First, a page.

Upton Statement: Conference Committee Meeting on the Middle Class Tax Relief and Job Creation Act

January 24, 2012

WASHINGTON, DC - Rep. Fred Upton (R-MI), chairman of the U.S. House Energy and Commerce Committee, delivered the following remarks this afternoon at the meeting of the House-Senate Conference Committee on H.R. 3630, the Middle Class Tax Relief and Job Creation Act.

(Full Text of Remarks as Prepared for Delivery)

This Conference Committee was assembled to finish our work on the Middle Class Tax Relief and Job Creation Act.  There are two parts to that bill name - Middle Class Tax Relief AND Job Creation. Today we're going to talk about both.

We're going to hear and discuss a lot about the tax relief piece of the puzzle, and certainly that's important.  In this weak economy, working families can use the extra $1000 per year that comes from a temporary payroll tax cut. Likewise, far too many Americans who cannot find jobs in this economy are forced to turn to unemployment benefits instead of a regular paycheck.

This Conference will address both of those issues, and I believe we need to address them thoughtfully. For example, we need to not just extend unemployment benefits, but reform them. We're also going to extend the "doc fix" as part of this package, giving important relief and security to seniors and their doctors that Medicare payments won't be slashed.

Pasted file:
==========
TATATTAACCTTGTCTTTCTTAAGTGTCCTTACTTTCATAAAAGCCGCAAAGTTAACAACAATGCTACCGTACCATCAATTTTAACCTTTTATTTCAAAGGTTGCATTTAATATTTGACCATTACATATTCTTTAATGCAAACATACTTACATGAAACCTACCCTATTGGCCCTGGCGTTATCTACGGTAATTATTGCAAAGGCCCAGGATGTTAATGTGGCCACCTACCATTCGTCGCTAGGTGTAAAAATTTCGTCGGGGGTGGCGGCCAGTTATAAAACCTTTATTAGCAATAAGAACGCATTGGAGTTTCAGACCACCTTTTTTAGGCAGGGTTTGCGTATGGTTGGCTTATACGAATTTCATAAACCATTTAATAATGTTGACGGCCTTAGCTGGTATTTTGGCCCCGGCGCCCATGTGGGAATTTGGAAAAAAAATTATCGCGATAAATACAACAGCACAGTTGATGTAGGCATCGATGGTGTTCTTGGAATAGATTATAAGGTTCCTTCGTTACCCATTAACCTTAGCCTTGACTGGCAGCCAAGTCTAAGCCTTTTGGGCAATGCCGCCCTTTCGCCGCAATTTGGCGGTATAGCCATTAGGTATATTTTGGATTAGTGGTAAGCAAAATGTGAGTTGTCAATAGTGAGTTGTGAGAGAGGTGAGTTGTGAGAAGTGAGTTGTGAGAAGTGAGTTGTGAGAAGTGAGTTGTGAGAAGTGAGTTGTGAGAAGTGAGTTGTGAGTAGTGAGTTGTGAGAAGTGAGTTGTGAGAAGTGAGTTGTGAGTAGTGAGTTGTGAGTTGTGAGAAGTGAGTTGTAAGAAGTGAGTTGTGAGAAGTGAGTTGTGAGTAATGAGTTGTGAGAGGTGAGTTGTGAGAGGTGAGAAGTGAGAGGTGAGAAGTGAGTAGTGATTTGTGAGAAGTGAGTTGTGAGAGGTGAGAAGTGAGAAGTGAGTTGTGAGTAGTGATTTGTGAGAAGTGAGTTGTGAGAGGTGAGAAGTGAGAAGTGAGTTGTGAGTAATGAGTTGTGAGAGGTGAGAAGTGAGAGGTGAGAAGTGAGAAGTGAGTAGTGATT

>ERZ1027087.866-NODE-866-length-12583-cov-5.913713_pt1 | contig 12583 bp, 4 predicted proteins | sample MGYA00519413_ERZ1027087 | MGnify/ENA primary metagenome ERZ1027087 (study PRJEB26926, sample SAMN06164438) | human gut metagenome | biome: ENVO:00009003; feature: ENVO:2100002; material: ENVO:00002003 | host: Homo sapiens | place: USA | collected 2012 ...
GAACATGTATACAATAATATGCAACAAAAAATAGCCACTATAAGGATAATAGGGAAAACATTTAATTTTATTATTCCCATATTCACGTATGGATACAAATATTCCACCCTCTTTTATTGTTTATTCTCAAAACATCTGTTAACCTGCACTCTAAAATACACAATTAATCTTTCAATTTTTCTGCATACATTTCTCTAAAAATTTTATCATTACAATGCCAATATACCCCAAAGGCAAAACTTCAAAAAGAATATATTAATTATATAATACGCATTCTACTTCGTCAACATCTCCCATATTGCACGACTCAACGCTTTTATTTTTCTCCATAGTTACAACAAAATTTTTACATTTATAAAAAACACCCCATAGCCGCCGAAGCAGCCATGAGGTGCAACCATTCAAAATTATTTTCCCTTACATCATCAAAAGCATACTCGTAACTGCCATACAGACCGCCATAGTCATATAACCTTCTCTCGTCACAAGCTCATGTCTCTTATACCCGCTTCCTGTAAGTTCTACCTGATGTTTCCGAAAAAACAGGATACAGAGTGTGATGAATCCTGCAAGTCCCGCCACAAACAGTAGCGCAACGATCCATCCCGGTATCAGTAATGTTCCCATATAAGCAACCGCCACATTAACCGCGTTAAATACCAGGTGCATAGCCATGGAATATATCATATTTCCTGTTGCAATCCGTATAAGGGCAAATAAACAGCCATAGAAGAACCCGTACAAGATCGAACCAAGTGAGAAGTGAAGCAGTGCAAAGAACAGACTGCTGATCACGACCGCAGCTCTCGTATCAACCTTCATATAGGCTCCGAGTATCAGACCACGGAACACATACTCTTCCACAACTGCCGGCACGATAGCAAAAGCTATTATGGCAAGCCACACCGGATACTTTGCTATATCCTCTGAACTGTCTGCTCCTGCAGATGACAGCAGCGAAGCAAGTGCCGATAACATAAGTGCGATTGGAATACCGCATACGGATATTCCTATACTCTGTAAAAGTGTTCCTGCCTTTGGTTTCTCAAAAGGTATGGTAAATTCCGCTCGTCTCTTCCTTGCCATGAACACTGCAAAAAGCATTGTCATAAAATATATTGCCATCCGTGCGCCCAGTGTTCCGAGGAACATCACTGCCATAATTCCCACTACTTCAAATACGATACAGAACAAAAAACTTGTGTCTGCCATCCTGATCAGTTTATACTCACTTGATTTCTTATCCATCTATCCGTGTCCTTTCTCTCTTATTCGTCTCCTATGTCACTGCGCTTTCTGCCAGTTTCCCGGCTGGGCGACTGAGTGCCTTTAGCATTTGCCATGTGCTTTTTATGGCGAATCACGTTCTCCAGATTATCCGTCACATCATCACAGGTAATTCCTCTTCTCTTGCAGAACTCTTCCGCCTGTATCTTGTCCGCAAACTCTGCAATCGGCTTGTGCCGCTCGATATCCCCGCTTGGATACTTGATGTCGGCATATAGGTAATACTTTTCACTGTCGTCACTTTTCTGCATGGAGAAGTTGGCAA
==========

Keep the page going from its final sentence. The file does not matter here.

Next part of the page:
But we cannot talk about the relief portion without also addressing the jobs.

The House-passed Middle Class Tax Relief and Job Creation Act included several vital job-creating policies, many of them originating in the Energy and Commerce Committee. I'd like to talk about those provisions this afternoon, and why it is so important that we link long-term job creation to this temporary relief for middle class families.

The first pro-jobs provision included in the House-passed bill is, appropriately, called the JOBS Act. That's the Jumpstarting Opportunity with Broadband Spectrum Act, a bill drafted by our own Greg Walden to spur billions of dollars in private-sector investment and, most importantly, to help drive the creation of possibly hundreds of thousands of jobs.

By unleashing the power of the airwaves and allowing investment in - and development of - wireless broadband networks, we can spur the next generation of communications technology. And while we're at it, this bill will finally build the nationwide, interoperable broadband public safety network we have been working toward since the 9/11 Commission report. And remember, it brings in more than $16.5 billion that can help serve as a pay-for within the broader bill.

Also included in the House-passed bill is legislation known as the EPA Regulatory Relief Act, which addresses the Boiler MACT rules. President Obama's own Jobs Council recently suggested that we need to "enhance American competitiveness through smart regulatory reforms," and this bill will do exactly that.

The U.S. House of Representatives approved the bill on October 13, 2011, with strong bipartisan support, and there is a companion bill, also bipartisan, in the U.S. Senate. The purpose of the bill is to give just a little bit of regulatory relief to facilities all across the country facing costly new rules for industrial and commercial boilers and incinerators.